Amelia Cairns, 22, has earned bachelor’s degrees in English Creative Writing and Linguistics, along with a minor in German Studies, from Tulane University. In her spare time she sends postcards written on the backs of 40 year old soviet recipes. If you’d like one, please send her your name, address and your preferred haiku topic by email or carrier pigeon. She writes, crafts, fabricates and signs ASL at an intermediate level. A taste for once thriving cinemas and languages leaves her captivated with the bygone. Dead souls in antique cabinet cards are summoning the courage to ask her a question.


992930_10151568926153129_878042105_nIn a city so small, it’s remarkable you’re not yet acquainted. Come resurrect a few exquisite corpses over coffee or under clouds. Find her if you want to learn and practice American Sign Language. Perhaps you two can sprinkle in some Deutsch. She was fortunate enough to work alongside an exceptional team of linguists awakening Tunica, the language of a people native to the central and lower Mississippi Valley. Sleeping languages are difficult to wake. Written fragments were found, tucked in the pages of old linguistic surveys, which she later practiced with children living on or near the reservation. What couldn’t be found was constructed by linguistics and tribal members far more knowledgable than herself. She spent her senior year at Tulane researching, writing and editing content for the project’s WordPress site, found here. Sesostrie Youchigant taught her that a whisper under phonograph cylinder static can emerge like a volcano from the ocean. You find the photograph you thought you’d never see again and weep. Sometimes you need to make a drum and play it.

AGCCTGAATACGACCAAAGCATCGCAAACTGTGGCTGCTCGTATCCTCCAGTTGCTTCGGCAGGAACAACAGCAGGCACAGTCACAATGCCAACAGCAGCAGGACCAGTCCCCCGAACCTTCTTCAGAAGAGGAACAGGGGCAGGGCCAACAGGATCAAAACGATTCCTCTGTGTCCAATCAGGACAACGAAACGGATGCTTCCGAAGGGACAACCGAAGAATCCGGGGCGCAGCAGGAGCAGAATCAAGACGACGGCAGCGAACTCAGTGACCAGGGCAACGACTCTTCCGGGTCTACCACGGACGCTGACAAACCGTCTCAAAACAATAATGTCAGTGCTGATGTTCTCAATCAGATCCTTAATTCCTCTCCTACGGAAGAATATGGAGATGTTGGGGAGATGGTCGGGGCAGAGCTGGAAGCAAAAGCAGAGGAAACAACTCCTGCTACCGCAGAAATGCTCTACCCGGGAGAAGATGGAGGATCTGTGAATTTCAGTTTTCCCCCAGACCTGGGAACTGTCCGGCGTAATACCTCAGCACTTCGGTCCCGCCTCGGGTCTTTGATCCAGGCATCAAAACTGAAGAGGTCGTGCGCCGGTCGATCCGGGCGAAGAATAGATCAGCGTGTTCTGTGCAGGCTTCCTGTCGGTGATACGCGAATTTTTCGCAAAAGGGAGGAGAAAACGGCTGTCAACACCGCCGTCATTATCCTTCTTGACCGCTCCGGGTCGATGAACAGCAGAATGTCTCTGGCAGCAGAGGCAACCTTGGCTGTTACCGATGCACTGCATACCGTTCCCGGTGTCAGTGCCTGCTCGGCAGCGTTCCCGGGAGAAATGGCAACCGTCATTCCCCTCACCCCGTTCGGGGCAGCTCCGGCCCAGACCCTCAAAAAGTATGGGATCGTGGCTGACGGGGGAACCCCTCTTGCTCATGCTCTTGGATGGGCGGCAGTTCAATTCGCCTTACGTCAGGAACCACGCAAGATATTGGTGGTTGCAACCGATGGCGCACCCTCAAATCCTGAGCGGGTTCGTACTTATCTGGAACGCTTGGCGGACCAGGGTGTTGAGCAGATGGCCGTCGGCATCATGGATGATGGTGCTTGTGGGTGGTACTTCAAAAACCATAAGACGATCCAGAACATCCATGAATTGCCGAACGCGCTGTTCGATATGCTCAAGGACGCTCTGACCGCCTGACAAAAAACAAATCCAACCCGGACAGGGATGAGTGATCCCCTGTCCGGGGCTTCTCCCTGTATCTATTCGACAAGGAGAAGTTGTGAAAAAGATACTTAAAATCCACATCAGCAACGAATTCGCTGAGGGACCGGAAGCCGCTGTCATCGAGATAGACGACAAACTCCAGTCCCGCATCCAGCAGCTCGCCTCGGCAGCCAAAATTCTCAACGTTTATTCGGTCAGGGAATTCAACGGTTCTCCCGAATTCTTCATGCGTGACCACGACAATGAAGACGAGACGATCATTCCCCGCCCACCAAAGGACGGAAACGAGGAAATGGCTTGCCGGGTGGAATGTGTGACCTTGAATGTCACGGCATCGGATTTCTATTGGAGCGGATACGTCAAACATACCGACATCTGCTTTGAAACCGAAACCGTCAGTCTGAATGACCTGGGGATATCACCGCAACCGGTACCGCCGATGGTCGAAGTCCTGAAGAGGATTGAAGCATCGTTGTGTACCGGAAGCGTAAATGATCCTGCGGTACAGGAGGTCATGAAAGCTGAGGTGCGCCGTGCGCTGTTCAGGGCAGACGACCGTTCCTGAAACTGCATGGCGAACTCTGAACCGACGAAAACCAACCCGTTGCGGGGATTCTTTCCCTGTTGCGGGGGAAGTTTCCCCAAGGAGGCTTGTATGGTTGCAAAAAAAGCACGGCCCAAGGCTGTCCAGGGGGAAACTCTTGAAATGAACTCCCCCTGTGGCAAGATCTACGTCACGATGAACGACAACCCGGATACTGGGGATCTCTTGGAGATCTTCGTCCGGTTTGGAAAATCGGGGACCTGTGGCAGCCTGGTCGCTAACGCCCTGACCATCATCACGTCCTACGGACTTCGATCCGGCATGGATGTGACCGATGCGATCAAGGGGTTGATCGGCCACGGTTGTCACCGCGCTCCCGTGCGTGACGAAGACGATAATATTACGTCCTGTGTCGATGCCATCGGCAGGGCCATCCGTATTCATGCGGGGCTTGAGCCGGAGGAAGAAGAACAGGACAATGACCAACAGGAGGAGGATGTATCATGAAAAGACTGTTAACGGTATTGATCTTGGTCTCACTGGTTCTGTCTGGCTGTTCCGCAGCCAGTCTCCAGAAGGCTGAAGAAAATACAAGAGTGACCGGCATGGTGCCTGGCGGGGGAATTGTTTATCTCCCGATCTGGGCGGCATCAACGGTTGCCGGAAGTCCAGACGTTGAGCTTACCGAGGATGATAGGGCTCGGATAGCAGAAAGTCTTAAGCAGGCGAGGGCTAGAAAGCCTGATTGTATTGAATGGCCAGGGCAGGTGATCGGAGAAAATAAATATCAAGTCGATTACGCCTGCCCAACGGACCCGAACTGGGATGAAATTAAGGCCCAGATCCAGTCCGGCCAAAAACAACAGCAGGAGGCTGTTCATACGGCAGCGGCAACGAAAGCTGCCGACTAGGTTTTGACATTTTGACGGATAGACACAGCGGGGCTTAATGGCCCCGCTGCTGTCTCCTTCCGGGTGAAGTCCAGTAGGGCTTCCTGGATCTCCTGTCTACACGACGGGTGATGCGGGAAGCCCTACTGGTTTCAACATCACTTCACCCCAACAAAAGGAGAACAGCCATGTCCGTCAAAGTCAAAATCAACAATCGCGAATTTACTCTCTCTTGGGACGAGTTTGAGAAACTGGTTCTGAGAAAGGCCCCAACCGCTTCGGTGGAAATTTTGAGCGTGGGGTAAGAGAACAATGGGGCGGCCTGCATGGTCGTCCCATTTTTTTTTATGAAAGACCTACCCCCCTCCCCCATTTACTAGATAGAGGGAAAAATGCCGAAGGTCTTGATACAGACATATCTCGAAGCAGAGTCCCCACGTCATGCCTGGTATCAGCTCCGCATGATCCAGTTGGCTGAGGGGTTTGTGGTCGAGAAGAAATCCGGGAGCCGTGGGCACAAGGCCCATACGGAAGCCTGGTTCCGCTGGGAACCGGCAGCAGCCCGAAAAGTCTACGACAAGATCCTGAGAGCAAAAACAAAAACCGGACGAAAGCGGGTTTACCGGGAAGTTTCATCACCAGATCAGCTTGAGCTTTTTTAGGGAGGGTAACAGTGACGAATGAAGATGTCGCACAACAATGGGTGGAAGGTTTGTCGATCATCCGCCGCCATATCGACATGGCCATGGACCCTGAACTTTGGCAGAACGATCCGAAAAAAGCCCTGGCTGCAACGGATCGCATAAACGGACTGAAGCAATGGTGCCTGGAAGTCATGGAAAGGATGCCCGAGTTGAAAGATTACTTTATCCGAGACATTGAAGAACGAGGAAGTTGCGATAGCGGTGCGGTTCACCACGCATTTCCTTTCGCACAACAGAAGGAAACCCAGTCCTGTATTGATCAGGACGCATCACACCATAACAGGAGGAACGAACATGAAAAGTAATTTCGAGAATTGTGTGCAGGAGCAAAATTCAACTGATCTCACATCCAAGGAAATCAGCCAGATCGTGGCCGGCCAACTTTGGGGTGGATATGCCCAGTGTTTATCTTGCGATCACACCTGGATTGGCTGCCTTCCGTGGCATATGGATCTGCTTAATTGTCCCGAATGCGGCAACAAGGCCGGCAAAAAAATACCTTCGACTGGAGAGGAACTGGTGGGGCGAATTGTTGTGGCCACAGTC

Her poem ‘Without Salt’ was recently published in the Tulane Review (Fall 2015).




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